According to Neil Postman in the Washington Post Book World, Viviana A. Zelizer's book Pricing the Priceless Child: The Changing Social Value of Children is "provocative and significant … because of her unusual perspective." The author has compared the economic value of the child in the nineteenth century to the economic uselessness of today's children, coupled with their enormous emotional value in society. Zelizer has provided a chronology of the changes that occurred between 1870—when children were expected to contribute to the family income and build moral character at the same time—and 1930—when parents began to insist that children make no economic contribution to family life. According to the author, when children were elevated to the level of sacred ornaments, they lost all economic control of their lives; Zelizer would like to reverse this trend. Postman found her historical account fascinating; he praised her conclusion as a "wide-ranging and deeply informed discussion of the different positions now being taken on the future of childhood."

In The Social Meaning of Money: Pin Money, Paychecks, Poor Relief, and Other Currencies, which Society contributor Randall Collins hailed as a "genuinely original book," Zelizer challenges the traditional view that money is a uniform and freely exchangeable medium. As Zelizer explained in an interview with Radio Australia, for the past century "we've assumed … that there are two basic truths about money. First, that money is strictly a matter of rational calculation and second, that money depersonalizes all actions…. However, in fact, if you look at people's practices and see how money works in social life, you see people transforming money rather than being transformed by it." Zelizer shows in her book that people make many distinctions about types and uses of money. She examines three general case studies: the uses of money within the family; the uses of money as gifts; and the uses of money, through charity and public assistance, to benefit the poor. Her case studies show how people differentiate among various types of money and use it for particular purposes.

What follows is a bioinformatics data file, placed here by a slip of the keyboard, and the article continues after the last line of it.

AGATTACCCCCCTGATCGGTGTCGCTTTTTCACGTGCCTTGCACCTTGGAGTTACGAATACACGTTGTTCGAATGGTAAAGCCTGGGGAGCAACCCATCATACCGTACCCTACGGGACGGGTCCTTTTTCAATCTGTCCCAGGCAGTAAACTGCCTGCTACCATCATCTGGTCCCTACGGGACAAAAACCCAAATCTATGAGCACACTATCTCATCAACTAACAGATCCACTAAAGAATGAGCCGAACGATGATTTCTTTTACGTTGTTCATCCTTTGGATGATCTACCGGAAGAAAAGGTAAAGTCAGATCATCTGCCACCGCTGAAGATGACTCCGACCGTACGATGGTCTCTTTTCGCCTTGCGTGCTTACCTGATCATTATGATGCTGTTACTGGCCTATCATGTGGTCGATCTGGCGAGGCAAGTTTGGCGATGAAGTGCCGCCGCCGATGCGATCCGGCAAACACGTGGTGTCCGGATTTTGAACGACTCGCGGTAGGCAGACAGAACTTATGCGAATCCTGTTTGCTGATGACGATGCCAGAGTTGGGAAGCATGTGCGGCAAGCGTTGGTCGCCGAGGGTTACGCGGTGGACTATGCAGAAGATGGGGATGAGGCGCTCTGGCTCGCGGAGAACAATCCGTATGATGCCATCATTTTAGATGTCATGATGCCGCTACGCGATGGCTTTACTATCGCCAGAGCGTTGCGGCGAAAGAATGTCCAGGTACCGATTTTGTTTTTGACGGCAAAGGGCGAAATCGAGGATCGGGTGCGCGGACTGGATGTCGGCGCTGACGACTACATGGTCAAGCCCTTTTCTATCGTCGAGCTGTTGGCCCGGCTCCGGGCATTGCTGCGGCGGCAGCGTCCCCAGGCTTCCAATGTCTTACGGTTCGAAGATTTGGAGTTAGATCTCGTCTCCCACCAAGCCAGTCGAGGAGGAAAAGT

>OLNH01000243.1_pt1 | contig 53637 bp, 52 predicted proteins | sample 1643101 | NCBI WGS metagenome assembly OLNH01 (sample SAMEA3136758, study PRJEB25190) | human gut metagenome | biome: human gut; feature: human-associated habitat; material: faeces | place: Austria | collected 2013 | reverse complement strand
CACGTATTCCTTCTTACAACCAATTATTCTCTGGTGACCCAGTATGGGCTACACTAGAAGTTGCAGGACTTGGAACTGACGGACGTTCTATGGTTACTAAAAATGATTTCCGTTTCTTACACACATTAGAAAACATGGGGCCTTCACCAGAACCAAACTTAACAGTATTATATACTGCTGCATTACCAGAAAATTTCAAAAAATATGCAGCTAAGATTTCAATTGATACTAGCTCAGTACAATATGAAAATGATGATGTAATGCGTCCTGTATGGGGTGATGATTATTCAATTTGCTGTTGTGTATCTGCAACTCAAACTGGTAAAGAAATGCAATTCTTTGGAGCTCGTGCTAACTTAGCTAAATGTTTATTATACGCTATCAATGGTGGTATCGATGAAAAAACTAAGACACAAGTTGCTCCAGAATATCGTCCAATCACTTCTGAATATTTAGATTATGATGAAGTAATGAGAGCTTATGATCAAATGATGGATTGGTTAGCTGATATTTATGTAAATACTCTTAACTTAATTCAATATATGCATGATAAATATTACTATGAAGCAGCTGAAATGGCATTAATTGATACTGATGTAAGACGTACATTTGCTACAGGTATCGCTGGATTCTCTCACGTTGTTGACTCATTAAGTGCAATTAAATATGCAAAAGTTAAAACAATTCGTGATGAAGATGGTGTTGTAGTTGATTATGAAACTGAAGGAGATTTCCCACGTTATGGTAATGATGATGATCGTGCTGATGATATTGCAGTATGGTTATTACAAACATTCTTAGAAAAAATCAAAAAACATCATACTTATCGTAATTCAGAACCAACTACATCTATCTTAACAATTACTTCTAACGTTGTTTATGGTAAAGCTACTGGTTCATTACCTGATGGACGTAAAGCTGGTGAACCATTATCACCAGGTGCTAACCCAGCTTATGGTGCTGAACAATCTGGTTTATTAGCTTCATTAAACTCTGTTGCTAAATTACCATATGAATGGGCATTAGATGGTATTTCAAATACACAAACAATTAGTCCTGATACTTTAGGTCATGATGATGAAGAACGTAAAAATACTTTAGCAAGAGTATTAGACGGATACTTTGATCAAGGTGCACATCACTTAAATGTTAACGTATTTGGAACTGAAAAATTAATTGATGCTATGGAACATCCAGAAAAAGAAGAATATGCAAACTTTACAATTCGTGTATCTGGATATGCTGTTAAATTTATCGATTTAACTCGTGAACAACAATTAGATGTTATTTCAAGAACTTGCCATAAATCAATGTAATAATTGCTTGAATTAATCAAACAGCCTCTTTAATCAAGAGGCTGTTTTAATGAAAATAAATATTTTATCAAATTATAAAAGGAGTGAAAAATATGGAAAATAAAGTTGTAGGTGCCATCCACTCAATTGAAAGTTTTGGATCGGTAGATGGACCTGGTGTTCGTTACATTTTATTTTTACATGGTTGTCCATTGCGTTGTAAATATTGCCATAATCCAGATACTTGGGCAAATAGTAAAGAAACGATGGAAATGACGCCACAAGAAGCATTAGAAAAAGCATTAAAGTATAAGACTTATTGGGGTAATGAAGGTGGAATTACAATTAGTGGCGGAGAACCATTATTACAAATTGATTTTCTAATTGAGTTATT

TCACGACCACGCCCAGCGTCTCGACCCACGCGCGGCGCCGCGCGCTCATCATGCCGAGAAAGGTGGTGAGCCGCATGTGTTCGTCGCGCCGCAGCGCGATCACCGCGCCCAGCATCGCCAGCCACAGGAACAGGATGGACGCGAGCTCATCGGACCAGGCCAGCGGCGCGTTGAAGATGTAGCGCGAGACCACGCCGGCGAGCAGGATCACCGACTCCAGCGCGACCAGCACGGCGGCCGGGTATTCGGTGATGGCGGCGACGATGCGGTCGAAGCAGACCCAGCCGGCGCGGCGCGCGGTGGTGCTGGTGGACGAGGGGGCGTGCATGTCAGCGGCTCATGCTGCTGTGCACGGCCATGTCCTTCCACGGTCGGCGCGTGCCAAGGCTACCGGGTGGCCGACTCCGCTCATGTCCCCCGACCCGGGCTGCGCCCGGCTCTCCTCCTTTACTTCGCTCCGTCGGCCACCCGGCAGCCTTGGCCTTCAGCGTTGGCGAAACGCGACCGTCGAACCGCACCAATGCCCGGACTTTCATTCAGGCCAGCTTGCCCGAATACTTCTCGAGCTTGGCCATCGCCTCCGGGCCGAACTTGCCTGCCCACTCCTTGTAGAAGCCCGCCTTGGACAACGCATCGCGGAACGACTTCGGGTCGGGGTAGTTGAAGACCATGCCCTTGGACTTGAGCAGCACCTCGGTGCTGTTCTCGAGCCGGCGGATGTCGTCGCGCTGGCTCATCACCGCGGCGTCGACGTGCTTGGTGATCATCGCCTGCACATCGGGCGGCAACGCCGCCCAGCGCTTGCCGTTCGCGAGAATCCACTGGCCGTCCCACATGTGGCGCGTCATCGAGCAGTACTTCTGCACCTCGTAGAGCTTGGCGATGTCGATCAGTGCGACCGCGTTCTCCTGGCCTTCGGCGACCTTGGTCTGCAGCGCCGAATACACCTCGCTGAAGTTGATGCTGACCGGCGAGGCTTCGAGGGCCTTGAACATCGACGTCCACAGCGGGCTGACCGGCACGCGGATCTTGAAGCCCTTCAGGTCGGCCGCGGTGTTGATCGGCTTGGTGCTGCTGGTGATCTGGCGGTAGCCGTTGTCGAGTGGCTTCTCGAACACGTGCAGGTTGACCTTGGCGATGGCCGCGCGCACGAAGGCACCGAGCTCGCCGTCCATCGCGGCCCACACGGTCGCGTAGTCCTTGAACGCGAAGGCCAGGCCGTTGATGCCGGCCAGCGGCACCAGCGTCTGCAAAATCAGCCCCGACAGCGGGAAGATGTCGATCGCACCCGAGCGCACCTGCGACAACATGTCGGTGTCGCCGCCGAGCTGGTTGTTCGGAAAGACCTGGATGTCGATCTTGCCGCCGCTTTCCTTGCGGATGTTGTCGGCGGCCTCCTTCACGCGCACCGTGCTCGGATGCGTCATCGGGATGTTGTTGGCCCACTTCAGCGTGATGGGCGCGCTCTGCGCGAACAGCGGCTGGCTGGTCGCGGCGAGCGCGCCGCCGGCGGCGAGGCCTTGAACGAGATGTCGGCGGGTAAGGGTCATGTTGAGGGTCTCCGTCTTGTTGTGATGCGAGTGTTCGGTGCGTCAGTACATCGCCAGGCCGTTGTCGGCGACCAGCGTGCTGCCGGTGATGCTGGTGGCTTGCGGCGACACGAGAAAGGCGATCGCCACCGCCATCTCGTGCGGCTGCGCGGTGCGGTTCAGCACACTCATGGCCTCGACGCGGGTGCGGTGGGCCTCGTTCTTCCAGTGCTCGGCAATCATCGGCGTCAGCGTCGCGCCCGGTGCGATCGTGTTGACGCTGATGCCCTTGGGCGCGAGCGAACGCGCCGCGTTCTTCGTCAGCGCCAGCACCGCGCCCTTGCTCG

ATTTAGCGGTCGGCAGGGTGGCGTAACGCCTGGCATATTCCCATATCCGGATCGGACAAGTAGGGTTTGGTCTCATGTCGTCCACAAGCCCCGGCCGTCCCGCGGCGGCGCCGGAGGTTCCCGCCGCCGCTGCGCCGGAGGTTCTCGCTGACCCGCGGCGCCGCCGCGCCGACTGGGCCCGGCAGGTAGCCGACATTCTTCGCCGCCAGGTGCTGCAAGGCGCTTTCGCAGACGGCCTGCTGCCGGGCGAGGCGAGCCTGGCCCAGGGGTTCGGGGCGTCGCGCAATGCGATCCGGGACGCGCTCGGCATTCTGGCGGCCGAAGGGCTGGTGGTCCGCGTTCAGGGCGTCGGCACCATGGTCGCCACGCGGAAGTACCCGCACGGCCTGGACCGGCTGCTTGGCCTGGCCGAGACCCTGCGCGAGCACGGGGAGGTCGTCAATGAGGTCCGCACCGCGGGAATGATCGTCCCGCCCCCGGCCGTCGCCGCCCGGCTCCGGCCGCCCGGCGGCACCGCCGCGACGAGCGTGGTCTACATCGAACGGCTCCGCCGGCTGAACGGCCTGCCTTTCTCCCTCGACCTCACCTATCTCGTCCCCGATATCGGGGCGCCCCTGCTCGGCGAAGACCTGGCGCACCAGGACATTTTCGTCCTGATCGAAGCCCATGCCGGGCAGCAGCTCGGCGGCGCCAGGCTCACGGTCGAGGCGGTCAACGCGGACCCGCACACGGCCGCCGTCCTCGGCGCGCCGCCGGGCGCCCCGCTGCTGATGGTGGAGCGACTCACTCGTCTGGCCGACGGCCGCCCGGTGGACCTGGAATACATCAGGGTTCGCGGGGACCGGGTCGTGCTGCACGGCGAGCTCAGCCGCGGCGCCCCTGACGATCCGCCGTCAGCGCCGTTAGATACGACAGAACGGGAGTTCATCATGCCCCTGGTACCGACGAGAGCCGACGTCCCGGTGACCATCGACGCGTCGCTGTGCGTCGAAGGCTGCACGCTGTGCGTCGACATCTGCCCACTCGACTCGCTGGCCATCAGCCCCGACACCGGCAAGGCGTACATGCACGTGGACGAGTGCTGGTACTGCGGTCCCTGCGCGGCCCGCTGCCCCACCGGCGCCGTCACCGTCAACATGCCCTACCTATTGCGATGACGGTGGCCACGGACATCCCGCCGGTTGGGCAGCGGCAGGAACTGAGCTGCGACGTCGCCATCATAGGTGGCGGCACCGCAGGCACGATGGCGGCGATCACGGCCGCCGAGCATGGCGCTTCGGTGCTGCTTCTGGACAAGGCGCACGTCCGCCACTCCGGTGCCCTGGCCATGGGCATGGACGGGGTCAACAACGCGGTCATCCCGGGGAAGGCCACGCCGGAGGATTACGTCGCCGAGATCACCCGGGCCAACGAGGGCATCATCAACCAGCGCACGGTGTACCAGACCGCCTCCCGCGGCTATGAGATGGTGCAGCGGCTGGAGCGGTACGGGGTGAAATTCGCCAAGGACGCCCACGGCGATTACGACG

Within the family, for example, Zelizer maintains that money is treated differently depending upon who earns it. In past centuries, wives often earned little, if any, income; their power over the household economy was usually limited to small purchases for daily necessities, while the husband's economic power was much broader. But even today, as Zelizer told the Radio Australia interviewer, "money is very carefully differentiated and segregated, so that the money earned by the wife is treated very differently … than money earned by the husband or money earned by the child. It's often used for very different kinds of expenses. People care very deeply about those distinctions." Other examples of this type of earmarking include money won in the lottery or stolen money. Such funds, Zelizer argues, are treated very differently from earnings or inherited money. Indeed, various forms of currency—including tips, gift certificates, Christmas club savings plans, and food stamps—have been invented to facilitate the desire to earmark specific funds for specific purposes.